It said: "Do I Dare Disturb the Universe?" This quote from T.S. Eliot's "Love Song of J. Alfred Prufrock" was writ large in celebration of last April as National Poetry Month.
Wisdom had actually fallen into my lap. And a dare: to say what I feel I'm here to say, and then "let the chips fall...."
Any writer or artist,innovator of any sort, risks making trouble. While I don't believe in disturbance as a goal in itself, ideas and art run the risk of being upsetting. Of drawing fire.
The Categories of Disturbing Creativity
What provokes is something new that either:
*brings change in tow
*points out a previously unnoticed enticing alternative
*tampers with a revered tradition
*breaks a taboo
*exposes something we don't want to know about ourselves
*insults an icon
*diminishes or devalues something that others have greatly invested in.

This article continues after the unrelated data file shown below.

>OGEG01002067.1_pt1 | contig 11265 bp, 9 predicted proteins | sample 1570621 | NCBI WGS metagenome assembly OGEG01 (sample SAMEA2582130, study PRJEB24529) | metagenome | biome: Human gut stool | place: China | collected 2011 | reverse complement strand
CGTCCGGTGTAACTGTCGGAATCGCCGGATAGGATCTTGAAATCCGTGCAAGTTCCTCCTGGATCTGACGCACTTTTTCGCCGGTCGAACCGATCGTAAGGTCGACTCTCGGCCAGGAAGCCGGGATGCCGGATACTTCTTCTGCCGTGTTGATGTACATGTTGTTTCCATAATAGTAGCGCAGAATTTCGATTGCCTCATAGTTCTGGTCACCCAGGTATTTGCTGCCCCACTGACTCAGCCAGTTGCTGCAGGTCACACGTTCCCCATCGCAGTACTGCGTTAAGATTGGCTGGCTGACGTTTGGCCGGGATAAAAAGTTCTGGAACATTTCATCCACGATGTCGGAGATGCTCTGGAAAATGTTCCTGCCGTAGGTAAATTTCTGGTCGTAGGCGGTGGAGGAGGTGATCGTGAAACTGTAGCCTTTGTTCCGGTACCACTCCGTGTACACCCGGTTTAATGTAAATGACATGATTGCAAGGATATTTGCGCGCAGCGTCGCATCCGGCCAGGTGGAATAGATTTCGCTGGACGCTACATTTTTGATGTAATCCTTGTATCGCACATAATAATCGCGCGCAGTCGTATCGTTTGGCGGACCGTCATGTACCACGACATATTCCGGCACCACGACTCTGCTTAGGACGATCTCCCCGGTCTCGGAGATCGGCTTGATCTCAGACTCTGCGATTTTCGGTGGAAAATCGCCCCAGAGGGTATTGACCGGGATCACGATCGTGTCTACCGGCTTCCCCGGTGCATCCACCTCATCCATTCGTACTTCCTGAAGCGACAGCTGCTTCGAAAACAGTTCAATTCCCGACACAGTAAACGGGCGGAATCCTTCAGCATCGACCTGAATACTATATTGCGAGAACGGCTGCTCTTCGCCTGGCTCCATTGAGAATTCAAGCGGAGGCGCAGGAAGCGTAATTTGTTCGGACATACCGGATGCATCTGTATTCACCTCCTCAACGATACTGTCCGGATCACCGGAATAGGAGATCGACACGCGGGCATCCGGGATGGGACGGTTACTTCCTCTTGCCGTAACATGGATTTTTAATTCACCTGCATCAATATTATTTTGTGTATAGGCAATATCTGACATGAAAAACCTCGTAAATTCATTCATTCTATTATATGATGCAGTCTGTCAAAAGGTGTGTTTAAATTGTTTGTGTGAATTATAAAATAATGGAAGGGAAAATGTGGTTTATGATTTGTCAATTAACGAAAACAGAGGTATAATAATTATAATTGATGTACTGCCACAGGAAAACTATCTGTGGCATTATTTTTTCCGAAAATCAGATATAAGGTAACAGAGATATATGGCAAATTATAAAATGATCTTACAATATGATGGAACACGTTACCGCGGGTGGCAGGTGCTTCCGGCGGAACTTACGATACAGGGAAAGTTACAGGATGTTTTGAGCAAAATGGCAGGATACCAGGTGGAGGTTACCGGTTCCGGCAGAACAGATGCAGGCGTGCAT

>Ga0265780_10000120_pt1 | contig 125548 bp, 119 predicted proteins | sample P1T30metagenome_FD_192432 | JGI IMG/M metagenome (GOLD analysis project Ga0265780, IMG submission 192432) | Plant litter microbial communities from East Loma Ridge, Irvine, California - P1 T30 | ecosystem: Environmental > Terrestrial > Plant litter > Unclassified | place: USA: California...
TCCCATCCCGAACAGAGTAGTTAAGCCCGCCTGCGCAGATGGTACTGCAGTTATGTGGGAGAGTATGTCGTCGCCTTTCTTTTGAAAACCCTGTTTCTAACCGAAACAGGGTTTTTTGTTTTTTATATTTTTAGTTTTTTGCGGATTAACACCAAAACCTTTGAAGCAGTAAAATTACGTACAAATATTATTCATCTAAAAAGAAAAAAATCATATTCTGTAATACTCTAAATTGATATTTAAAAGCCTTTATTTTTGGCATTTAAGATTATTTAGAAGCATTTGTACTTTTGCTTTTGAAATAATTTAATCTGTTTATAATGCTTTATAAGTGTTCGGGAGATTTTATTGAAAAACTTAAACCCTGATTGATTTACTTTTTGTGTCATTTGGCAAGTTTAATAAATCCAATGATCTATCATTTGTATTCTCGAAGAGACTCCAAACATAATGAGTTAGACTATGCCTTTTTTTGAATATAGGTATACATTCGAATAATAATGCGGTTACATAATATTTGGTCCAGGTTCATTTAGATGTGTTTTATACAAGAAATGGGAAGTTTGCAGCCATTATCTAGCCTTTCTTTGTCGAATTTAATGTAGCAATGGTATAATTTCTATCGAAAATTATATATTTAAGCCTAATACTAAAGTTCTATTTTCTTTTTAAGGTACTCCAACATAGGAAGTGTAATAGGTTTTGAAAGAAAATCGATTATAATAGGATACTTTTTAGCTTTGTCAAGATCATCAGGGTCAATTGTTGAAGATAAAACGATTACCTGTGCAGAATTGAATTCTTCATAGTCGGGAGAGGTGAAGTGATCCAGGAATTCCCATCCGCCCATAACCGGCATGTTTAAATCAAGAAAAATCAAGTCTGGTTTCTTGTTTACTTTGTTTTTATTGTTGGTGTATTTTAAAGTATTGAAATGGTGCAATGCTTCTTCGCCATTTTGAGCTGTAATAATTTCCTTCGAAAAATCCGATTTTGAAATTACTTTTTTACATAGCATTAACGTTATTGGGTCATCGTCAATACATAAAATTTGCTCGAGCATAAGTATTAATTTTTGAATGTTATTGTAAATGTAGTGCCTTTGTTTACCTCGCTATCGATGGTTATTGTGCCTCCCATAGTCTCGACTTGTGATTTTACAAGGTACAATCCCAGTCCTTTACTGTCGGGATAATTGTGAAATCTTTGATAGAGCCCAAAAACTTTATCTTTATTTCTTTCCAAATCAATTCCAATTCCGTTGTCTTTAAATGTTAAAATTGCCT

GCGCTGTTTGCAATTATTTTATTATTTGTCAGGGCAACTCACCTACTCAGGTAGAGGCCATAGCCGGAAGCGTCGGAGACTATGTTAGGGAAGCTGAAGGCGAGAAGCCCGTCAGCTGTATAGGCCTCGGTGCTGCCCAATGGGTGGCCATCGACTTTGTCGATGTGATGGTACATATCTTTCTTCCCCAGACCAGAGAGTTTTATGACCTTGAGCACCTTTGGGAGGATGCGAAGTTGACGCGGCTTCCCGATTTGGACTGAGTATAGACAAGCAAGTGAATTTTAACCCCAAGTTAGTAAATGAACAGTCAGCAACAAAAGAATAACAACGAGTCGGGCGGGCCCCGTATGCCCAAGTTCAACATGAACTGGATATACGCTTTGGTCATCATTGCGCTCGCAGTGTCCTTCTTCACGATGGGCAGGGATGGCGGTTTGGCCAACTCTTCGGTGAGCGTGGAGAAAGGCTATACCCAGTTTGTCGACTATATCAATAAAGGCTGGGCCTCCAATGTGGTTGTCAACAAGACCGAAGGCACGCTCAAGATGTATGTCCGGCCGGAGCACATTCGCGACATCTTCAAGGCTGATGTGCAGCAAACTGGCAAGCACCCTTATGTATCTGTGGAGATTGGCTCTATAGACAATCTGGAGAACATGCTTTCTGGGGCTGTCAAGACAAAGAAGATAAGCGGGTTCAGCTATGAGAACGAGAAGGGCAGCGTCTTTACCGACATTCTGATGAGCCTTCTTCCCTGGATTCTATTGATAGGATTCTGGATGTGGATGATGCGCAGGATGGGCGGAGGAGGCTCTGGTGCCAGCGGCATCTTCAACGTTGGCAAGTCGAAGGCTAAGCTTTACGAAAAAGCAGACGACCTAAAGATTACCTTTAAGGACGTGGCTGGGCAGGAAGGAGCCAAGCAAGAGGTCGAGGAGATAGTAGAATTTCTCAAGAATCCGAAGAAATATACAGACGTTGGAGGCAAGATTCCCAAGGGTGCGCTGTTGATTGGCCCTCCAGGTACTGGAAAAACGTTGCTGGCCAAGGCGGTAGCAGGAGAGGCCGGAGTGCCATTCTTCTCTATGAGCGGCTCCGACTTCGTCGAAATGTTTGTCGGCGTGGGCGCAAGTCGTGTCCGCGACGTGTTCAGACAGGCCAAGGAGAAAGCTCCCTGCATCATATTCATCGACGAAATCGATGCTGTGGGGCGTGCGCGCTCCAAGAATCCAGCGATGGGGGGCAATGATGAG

Most of these can be positive or negative. And it's surprisingly hard to know in advance what the responses will be.
Also, it isn't easy to disturb the universe these days. There are already lots of disturbing things going on, and we are able know them almost instantly. Getting a bit of attention can be like pushing a barge up a hill.
Even so, a lot of us hesitate in our work, worrying about the outcome, or trying to control it.
If I were to revise Eliot here--cheeky, I know, and the universe is no doubt trembling-- I'd likely make the question: do I dare to steadily work, without knowing the outcomes?